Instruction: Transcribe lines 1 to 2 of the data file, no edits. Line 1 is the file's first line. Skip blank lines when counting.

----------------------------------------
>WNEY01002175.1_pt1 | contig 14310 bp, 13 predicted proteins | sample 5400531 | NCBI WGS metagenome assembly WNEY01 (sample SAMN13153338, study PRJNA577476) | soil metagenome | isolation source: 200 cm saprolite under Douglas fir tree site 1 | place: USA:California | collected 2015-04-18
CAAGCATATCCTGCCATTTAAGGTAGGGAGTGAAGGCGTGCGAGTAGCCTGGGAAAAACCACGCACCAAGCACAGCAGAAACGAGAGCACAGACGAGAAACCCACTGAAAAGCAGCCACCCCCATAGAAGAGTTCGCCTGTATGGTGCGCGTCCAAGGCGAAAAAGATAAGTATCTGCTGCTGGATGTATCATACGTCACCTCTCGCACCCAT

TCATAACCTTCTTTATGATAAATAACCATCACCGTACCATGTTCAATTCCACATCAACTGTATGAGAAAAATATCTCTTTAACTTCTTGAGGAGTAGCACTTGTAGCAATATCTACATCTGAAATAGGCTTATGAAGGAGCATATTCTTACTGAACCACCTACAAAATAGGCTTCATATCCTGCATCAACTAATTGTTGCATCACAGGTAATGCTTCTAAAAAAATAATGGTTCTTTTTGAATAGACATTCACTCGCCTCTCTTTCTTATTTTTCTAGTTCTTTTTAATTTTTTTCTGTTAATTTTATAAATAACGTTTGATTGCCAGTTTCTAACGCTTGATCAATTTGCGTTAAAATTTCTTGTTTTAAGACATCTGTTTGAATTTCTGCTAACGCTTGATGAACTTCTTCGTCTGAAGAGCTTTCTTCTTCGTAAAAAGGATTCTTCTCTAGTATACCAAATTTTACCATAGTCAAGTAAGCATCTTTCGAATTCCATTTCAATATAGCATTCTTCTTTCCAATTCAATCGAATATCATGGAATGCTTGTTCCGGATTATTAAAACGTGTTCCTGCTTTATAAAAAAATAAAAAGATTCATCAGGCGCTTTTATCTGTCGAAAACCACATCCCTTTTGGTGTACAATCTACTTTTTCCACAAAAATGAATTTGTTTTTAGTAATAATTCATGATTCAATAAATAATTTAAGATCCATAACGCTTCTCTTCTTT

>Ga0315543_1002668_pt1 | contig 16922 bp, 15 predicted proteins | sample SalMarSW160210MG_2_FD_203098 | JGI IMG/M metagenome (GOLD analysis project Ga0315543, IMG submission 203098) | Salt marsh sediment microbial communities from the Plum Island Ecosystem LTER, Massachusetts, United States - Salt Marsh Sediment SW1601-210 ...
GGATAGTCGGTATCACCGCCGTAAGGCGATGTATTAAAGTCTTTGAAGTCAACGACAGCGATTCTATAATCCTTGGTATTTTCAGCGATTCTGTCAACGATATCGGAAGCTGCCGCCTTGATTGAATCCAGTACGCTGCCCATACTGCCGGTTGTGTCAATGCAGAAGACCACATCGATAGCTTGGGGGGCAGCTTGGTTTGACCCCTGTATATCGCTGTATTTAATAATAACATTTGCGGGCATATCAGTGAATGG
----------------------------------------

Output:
>WNEY01002175.1_pt1 | contig 14310 bp, 13 predicted proteins | sample 5400531 | NCBI WGS metagenome assembly WNEY01 (sample SAMN13153338, study PRJNA577476) | soil metagenome | isolation source: 200 cm saprolite under Douglas fir tree site 1 | place: USA:California | collected 2015-04-18
CAAGCATATCCTGCCATTTAAGGTAGGGAGTGAAGGCGTGCGAGTAGCCTGGGAAAAACCACGCACCAAGCACAGCAGAAACGAGAGCACAGACGAGAAACCCACTGAAAAGCAGCCACCCCCATAGAAGAGTTCGCCTGTATGGTGCGCGTCCAAGGCGAAAAAGATAAGTATCTGCTGCTGGATGTATCATACGTCACCTCTCGCACCCAT